On a clear December morning, I park the car amid banks of snow and scurry over a sheet of ice to the dermatology clinic. I am on time for my appointment, but the cold air stings.
In the waiting room, the sun streams horizontally through venetian blinds. Tepid air blows from the ceiling. I present myself to a sliding glass window. A woman sits behind it. Apart from her, the place is deserted. I hang my jacket beside the door and wonder where to sit.
A dozen chairs are arranged in clumps. A flat-screen television flickers in day-glow colors and black bars of white text. Popular magazines lie in heaps. Around the room lurk paper plates of cookies, brownies, candy, rum balls, things made of raisins, nuts and dates, and things with swirls of chocolate and caramel. The staff of the clinic must have made them at home.
On a card table, a jigsaw puzzle has been started, a bit of border. The box top shows a color photograph of hot-air balloons of all colors and sizes. They fill the blue sky. The scene is in Albuquerque, warm and far away.
I stand and stare at the jigsaw puzzle. I find a piece of red balloon and fit it in. I find another. I sit at the card table and become absorbed.
An assistant summons me, and I follow her into a warren of exam rooms and offices. The doctor injects a local anesthetic. With a pen, she draws a circle around a lesion on my face. It is near the right eye. She uses a very bright lamp on a swivel. I close my eyes.
The doctor is a young woman who is fluent in French from a college year of study abroad, at the University of Grenoble. We chat in French. She considers which way to cut, what kind of scar to leave. She decides on a line from the corner of the eye, so it will look like another crinkle. The assistant does not understand French. She thinks we are crazy to carry on this way.
I return to the waiting room. I pour a cup of coffee and select a cookie. I crank a venetian blind. The snow and ice outside are brilliant. I eat and drink quickly, as though on a break.
The surgical method is to cut layers of skin at a time, send them to the lab right here in the clinic, and wait for a biopsy report to the doctor, who will stop cutting when no more cancer cells are visible through the microscope. While the pathologist is analyzing, I return to the waiting room. This in-and-out business is tedious, but better than multiple visits to the clinic. I ask the doctor to examine another spot on my face. It turns out to be cancer.
“Je peux l’enlever aujourd’hui, si vous voulez,” she says.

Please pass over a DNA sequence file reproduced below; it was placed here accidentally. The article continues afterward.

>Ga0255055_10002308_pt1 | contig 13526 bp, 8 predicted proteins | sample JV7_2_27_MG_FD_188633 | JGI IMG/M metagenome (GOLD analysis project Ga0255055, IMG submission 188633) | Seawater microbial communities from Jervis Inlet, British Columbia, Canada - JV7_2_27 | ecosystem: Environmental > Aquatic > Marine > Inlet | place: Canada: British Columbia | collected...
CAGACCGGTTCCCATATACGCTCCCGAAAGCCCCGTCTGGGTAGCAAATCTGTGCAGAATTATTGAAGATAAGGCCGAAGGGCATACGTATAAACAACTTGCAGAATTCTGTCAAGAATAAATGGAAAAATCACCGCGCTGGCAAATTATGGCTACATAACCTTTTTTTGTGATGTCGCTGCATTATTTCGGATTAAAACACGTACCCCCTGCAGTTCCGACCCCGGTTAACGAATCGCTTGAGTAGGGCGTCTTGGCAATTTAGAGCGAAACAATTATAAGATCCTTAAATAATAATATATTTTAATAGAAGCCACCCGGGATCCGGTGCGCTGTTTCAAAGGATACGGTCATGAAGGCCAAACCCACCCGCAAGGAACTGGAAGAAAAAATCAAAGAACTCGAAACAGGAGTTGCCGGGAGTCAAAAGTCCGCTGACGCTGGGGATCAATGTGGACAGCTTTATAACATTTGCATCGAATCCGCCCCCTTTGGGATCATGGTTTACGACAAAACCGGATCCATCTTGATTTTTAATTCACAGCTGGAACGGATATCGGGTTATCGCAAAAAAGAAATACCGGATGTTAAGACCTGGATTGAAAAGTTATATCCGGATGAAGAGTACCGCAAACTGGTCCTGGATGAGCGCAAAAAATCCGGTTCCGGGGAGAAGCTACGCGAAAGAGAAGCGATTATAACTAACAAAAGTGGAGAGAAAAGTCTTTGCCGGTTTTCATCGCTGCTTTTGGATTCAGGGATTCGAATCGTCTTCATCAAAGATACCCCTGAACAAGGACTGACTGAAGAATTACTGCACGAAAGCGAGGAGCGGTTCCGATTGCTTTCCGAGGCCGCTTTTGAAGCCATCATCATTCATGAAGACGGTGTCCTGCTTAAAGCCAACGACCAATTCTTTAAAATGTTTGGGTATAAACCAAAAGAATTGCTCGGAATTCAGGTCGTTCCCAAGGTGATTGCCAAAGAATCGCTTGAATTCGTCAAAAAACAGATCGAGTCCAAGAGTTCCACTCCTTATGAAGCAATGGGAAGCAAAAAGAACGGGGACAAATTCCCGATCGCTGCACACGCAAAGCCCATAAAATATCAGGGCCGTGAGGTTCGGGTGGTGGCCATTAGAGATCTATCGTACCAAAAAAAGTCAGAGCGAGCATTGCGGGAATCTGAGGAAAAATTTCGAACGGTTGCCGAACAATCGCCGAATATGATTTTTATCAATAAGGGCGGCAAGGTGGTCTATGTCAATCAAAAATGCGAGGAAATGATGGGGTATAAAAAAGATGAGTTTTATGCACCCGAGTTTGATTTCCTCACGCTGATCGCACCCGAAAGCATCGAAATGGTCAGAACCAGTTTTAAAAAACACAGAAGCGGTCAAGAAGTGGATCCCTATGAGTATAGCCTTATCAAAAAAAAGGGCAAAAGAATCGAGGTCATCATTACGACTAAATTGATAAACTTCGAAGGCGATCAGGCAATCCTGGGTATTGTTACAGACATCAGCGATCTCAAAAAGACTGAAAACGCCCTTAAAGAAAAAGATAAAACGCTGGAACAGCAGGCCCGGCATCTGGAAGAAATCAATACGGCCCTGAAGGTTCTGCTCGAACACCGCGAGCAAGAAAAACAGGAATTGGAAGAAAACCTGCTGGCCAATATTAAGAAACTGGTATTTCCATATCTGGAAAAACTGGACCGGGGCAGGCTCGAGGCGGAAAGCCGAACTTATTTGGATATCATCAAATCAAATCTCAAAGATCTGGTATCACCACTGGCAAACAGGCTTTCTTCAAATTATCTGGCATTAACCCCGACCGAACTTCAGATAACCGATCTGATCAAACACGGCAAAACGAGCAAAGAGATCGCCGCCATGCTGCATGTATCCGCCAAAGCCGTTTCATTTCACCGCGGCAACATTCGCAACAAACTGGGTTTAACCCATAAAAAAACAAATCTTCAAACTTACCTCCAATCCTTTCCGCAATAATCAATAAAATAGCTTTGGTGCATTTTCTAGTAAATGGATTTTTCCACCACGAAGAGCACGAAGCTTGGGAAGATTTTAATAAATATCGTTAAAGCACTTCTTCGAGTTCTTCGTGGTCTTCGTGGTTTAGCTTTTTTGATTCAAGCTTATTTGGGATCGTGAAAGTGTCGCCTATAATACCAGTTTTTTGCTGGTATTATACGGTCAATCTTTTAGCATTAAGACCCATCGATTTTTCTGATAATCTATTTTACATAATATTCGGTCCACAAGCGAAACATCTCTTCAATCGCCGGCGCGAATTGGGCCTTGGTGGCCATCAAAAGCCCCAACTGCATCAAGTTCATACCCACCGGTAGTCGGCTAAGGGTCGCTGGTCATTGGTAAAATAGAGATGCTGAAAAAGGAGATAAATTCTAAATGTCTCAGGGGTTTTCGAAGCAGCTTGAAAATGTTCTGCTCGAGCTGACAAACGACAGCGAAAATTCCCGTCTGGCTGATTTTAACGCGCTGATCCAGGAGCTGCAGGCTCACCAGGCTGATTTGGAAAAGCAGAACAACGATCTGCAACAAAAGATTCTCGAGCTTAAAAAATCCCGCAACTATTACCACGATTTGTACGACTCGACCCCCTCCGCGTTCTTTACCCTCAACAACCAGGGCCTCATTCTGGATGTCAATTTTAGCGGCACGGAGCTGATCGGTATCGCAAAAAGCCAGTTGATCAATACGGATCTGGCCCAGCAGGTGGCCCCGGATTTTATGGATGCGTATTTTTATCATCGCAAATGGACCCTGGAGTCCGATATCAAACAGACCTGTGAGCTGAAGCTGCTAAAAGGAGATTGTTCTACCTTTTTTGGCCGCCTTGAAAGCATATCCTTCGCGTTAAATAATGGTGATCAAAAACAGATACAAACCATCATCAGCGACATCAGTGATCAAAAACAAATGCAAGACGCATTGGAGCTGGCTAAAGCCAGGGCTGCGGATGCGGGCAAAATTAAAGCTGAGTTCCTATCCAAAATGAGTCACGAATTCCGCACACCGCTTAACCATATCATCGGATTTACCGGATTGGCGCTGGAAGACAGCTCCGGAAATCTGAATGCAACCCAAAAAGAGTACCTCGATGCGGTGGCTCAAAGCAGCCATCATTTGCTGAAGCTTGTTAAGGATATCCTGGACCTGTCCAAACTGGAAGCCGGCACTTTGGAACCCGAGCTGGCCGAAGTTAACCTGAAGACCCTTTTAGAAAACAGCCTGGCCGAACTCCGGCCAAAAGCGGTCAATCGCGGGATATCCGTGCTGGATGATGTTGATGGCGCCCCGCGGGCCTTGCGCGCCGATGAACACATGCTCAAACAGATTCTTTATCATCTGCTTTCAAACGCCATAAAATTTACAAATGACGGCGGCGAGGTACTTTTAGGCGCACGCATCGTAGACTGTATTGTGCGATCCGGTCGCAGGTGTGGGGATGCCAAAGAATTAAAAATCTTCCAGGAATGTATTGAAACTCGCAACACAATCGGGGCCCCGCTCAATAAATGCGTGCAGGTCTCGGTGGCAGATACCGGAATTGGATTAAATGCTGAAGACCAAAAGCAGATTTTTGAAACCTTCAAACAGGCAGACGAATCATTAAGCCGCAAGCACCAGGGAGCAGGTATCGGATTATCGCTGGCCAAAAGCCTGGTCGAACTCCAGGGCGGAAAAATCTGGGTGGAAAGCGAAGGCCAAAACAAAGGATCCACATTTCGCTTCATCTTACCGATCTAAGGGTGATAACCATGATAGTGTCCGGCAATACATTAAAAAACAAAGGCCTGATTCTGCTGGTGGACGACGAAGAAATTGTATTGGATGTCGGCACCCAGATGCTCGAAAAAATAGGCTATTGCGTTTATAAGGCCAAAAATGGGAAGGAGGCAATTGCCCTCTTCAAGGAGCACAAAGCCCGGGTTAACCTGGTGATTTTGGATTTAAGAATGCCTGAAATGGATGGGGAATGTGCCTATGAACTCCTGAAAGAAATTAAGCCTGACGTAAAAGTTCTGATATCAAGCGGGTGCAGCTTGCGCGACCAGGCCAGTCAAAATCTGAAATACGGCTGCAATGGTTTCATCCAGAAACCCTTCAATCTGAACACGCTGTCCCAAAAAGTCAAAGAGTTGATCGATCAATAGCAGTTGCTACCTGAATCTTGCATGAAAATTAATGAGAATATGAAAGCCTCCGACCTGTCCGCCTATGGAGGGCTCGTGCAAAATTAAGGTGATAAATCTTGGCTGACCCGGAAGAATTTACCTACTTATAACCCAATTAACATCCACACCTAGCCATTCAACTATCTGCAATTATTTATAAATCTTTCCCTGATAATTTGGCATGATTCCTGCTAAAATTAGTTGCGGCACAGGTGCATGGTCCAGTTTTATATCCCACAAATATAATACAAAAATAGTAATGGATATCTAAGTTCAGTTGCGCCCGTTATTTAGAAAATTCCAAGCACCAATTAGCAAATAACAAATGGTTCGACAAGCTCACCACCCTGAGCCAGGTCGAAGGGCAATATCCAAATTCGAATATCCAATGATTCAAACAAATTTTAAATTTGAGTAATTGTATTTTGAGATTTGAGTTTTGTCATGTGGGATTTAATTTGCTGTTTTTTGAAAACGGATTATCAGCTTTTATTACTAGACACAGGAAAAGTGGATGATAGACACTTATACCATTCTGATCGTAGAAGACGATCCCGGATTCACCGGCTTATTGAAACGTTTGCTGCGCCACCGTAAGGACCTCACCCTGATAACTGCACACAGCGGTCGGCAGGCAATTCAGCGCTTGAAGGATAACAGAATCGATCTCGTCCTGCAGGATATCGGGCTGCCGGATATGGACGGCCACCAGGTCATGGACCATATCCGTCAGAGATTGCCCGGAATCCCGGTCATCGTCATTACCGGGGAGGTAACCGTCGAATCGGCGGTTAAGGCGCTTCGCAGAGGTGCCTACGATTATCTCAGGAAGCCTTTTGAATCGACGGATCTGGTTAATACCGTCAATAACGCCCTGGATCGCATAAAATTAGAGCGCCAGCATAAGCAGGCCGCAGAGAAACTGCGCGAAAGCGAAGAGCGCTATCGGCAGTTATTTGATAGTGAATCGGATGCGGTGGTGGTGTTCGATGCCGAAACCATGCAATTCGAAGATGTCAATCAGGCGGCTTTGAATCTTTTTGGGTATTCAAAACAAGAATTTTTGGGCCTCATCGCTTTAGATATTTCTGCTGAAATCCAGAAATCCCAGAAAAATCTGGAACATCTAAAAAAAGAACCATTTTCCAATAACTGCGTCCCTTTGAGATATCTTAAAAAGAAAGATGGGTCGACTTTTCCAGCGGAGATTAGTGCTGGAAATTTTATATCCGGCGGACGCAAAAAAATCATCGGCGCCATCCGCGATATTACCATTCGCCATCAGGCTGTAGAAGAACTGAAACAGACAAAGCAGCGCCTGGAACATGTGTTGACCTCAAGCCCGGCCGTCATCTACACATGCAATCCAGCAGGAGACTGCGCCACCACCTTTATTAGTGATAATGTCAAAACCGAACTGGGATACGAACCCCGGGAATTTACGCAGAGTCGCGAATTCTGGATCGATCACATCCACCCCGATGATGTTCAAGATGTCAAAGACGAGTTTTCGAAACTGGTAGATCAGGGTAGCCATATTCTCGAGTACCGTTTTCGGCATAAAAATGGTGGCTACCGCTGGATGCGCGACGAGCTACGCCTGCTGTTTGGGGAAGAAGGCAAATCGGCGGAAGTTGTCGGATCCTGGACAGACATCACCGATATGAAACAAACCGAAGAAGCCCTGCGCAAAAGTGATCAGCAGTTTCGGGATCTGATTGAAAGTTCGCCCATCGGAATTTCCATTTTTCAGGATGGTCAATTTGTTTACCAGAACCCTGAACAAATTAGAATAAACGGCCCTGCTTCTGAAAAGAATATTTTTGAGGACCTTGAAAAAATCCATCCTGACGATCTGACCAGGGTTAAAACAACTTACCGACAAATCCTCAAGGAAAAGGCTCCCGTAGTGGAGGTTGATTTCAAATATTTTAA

“Allez-y,” I say.
As I sit in the waiting room, a white bandage on my face, other patients arrive. They check in at the sliding glass window, disappear into the warren of exam rooms and offices, and reappear with white bandages stuck here and there. They leaf through a magazine or stare at the television. We do not strike up a conversation.
I work on the jigsaw puzzle. I get most of the border, all the red balloons, and some yellow and green ones. What looks orange on the box top looks brown and sandy on the puzzle pieces. Striped balloons are tricky. Shadows mislead.
The sun outside moves, the waiting room is no longer brilliant, and the hour for lunch passes. The holiday spread of home-made treats is meant for patients like me, patients who are here for a while. I gorge on sugar and banish the thought of nutrition.
By mid-afternoon, the waiting room is familiar territory. During my absences, other patients find jigsaw puzzle pieces and fit them in, but not many. The hot-air balloon festival comes into focus. The pieces that remain are harder. The game has shifted up a notch.
The assistant summons me for the last time.
“You must be sick of us by now,” she says.
“Not at all,” I say from the card table.
“You made a lot of progress.” She nods toward the puzzle.
I try to smile. Because of the local anesthetic, I feel nothing on my face. I don’t know how much skin was removed or how much blood was shed. Reluctantly, I stand and follow.
Under the very bright lamp, the doctor stitches me up. She is satisfied with her day’s work. She instructs me how to dress the wound.
“Plaisir d’avoir fait votre connaissance,” I say.
Despite the overhead lights and the television, the waiting room is dim. The frozen world outside is in shade. I put on my jacket and return to the card table. After I leave the clinic, who will finish the jigsaw puzzle?
Robert Boucheron worked as an architect in New York City and Charlottesville, Virginia from 1978 to 2016. His freelance writing appears in Bellingham Review, Fiction International, London Journal of Fiction, Saturday Evening Post, and online magazines.